The discovery of kaolin deposits contributed to the development of the ceramic industry in the city. Alois Klammerth's ceramic factory (+1878) has been producing brown glazed ceramics, white sanitary ceramics and faience since 1851. It reached its peak in collaboration with Viennese artists from the School of Applied Arts in the 1970s.

Numerous parks were established, new schools were built, Albrecht's barracks (later Žižkova), the town waterworks, the Jewish synagogue (1888), the town theater (1900), the Evangelical church and the regional court with a prison (1913–1919, today the district court is located here) .

History in the first half of the 20th century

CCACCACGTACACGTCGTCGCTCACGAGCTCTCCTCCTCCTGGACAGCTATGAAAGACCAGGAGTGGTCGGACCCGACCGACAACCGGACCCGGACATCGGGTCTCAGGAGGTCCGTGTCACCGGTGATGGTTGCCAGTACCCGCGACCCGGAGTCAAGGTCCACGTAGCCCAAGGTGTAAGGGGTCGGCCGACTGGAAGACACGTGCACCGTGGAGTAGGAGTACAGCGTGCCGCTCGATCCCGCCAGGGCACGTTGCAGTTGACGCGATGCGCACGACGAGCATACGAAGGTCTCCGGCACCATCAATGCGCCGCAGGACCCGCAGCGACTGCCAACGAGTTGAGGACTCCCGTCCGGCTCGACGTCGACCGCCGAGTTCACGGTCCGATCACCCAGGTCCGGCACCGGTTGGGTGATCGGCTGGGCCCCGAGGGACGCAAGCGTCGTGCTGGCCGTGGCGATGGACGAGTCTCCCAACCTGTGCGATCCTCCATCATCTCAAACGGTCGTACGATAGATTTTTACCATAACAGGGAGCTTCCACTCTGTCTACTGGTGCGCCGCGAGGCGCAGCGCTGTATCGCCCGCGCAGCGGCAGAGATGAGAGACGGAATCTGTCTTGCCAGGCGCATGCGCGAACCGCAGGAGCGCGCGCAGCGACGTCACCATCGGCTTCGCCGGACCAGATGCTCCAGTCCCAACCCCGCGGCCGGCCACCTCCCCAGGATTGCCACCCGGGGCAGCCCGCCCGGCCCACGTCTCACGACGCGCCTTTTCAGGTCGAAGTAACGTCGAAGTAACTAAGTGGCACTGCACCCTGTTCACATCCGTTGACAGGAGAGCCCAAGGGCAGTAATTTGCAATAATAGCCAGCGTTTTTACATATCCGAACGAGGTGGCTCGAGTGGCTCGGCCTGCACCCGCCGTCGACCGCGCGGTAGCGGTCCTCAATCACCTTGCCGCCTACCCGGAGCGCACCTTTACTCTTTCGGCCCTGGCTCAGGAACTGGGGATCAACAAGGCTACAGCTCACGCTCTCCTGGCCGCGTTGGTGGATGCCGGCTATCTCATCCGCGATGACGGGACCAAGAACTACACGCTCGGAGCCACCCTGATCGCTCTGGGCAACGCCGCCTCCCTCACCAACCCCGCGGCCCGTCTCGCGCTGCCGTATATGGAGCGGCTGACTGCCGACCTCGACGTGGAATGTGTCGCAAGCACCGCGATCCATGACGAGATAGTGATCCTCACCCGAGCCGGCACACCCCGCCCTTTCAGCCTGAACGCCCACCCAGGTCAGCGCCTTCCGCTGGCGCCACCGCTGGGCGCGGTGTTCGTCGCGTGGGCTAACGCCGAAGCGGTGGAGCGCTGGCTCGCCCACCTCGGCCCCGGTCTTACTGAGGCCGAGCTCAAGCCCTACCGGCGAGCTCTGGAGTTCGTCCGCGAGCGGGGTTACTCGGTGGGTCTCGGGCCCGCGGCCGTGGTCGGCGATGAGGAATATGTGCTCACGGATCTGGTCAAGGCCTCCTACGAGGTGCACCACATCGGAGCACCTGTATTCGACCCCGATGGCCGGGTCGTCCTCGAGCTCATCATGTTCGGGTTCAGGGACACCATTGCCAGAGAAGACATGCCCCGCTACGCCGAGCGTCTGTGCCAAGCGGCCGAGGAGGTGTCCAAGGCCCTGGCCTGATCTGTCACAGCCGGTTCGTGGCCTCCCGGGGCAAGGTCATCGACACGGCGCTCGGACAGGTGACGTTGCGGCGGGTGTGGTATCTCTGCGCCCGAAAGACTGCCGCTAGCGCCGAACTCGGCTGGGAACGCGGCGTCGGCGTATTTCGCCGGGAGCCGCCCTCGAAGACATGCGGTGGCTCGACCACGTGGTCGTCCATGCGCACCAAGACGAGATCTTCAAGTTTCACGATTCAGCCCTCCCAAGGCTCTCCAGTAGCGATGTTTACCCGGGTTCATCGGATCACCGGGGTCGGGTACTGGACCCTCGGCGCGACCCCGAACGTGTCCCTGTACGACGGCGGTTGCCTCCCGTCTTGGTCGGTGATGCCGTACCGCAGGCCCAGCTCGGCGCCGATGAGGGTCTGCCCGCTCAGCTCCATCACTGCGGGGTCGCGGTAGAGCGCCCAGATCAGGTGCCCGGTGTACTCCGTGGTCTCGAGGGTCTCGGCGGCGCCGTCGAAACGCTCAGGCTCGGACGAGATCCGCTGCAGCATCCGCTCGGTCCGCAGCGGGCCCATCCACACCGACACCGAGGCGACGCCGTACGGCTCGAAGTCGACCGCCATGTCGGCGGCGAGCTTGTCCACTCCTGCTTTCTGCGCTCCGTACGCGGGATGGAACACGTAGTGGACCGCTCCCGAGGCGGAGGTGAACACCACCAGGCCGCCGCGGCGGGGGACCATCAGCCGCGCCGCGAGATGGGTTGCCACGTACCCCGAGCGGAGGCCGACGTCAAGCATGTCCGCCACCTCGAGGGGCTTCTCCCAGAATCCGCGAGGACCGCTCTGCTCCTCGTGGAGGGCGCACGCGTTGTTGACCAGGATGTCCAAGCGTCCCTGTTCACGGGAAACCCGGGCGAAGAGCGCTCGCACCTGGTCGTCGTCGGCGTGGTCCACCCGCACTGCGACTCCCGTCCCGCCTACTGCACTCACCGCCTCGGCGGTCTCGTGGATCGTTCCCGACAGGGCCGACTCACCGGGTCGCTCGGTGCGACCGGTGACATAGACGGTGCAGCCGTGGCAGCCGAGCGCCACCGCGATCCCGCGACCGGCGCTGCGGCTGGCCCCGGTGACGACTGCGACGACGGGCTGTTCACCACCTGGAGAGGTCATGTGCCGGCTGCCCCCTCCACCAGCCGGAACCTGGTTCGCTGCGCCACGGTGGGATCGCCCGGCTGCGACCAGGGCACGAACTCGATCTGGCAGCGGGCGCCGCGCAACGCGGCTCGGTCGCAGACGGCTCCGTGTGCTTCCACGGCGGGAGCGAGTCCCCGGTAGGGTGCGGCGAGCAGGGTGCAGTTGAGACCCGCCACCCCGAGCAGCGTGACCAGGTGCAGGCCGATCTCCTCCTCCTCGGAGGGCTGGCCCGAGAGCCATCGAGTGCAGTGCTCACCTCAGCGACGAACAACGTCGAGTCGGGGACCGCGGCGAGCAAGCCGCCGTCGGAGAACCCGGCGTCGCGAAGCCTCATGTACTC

The promising expansion of the city was killed by the First World War. During the disintegration of Austria-Hungary in the autumn of 1918, Znojmo became the center of the separatist region of German South Moravia, which resisted annexation to the newly formed Czechoslovakia and, with reference to Wilson's right to self-determination, declared affiliation with German Austria. It was not until a military intervention on December 16, 1918, that Znojmo and its surroundings were occupied by Czechoslovak troops. This was followed by a massive influx of Czech officials into the city and the related departure of some Germans, especially from the ranks of the intelligentsia. Thus, the current majority of Germans in the city was balanced to a ratio of 1: 1. In 1920, the first Czech was elected mayor of the city - Dr. Josef Mareš. Thanks to his prudent policy of broad consensus, coexistence between the two nationalities in the city was kept within calm limits. The city was then officially visited by the President of the Republic Tomáš Garrigue Masaryk. The development of the city in the interwar period continued to be dynamic due to the massive construction of residential houses, yet for the first time in its history, the city began to struggle with the syndrome of the city on the periphery. The creation of the customs border between the Czechoslovak Republic and Austria, the reduction of traffic on the Northwestern Railway and other centralist measures of the Prague government greatly limited the export of traditional Znojmo commodities to the vast catchment area around Vienna and contributed to the impoverishment of a large part of Znojmo's population. This aspect contributed to the strong radicalization of the German population, especially after the establishment of the Sudeten German Party.